C'mon Chicago, help the teachers succeed, and they will help the children of Chicago succeed.

    Liberalism is trust of the people tempered by prudence. Conservatism is distrust of the people tempered by fear. ~William E. Gladstone, 1866

    by absdoggy on Thu Sep 13, 2012 at 08:38:44 AM PDT

    •  I just hate that our country is filled with (13+ / 0-)

      entitled people who brainwash the public into hating teachers for their own greedy/ideological ends.

      Teachers, on the whole, are some of the most generous, caring and hard-working people in the world.

      The trumped-up anti-teacher media campaign is particularly sickening.

      •  My daughter lives in Chicago... (17+ / 0-)

        ....apparently this morning she witnessed a very heated argument between a CTA bus driver and a passenger who was bashing the teachers. It turned into a "whole bus" debate with most of the passengers backing the driver (and the teachers). The passenger who was arguing against the teachers was a young female yuppie and her comment that turned it into a "no you didn't" moment was when she said that teachers shouldn't expect to make a lot of money because they were "helping people." If this is the attitude of Rahm supporters, it's easy to understand why public opinion is turning against them.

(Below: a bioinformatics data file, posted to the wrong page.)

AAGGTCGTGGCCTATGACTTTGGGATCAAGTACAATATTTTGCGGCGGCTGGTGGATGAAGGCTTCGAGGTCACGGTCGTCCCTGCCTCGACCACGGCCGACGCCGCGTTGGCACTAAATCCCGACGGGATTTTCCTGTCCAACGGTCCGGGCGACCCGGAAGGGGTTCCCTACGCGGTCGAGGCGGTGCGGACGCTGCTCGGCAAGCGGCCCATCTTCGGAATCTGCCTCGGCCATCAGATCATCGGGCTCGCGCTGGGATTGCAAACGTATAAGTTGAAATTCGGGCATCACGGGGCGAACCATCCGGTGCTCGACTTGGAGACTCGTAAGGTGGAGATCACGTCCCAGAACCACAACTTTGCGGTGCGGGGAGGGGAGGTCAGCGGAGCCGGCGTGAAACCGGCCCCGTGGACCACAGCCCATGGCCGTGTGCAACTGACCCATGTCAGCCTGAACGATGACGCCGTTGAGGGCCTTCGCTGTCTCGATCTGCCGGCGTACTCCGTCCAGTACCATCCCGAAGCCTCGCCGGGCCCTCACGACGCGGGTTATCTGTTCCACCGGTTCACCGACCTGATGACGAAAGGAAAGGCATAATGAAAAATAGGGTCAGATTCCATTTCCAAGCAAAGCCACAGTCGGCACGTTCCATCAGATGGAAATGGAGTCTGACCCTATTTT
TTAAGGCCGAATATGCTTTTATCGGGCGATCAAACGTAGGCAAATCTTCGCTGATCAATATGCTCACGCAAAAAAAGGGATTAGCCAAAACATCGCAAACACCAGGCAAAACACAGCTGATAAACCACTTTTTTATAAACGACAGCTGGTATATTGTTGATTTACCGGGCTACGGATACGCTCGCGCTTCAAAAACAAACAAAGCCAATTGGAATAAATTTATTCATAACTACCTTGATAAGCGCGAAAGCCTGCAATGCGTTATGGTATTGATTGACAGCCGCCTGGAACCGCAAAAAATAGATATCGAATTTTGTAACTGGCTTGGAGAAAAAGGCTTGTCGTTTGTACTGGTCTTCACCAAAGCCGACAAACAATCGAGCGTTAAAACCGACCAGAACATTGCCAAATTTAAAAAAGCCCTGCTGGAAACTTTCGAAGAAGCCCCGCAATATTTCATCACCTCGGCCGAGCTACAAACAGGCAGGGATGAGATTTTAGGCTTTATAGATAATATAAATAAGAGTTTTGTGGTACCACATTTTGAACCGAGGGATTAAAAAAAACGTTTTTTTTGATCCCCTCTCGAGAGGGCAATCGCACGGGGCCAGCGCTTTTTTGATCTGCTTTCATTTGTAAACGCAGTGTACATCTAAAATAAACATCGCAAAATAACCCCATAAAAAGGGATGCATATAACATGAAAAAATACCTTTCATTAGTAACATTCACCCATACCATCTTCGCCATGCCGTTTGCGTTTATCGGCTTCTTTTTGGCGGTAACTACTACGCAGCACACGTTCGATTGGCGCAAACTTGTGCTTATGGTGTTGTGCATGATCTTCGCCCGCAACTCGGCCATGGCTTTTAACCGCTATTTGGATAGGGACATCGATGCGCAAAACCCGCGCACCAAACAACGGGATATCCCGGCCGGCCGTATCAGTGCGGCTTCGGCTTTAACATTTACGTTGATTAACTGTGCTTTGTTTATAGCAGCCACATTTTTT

•  The opposite of John F. Kennedy's line, "Ask not (7+ / 0-)

          what your country can do for you, but what can you do for your country." It sounds like that yuppie is a very selfish, ignorant person and I am glad the bus driver told her how he felt. Some people just don't care about kids. But the thing is, the kids of today are our leaders tomorrow. Sounds cliche, but it is the truth.

        •  Typ Clownservative Approach, Which (0+ / 0-)

          unfortunately many "democrats" agree with.

          but this is all academic folks; our nation has become a disgrace, really.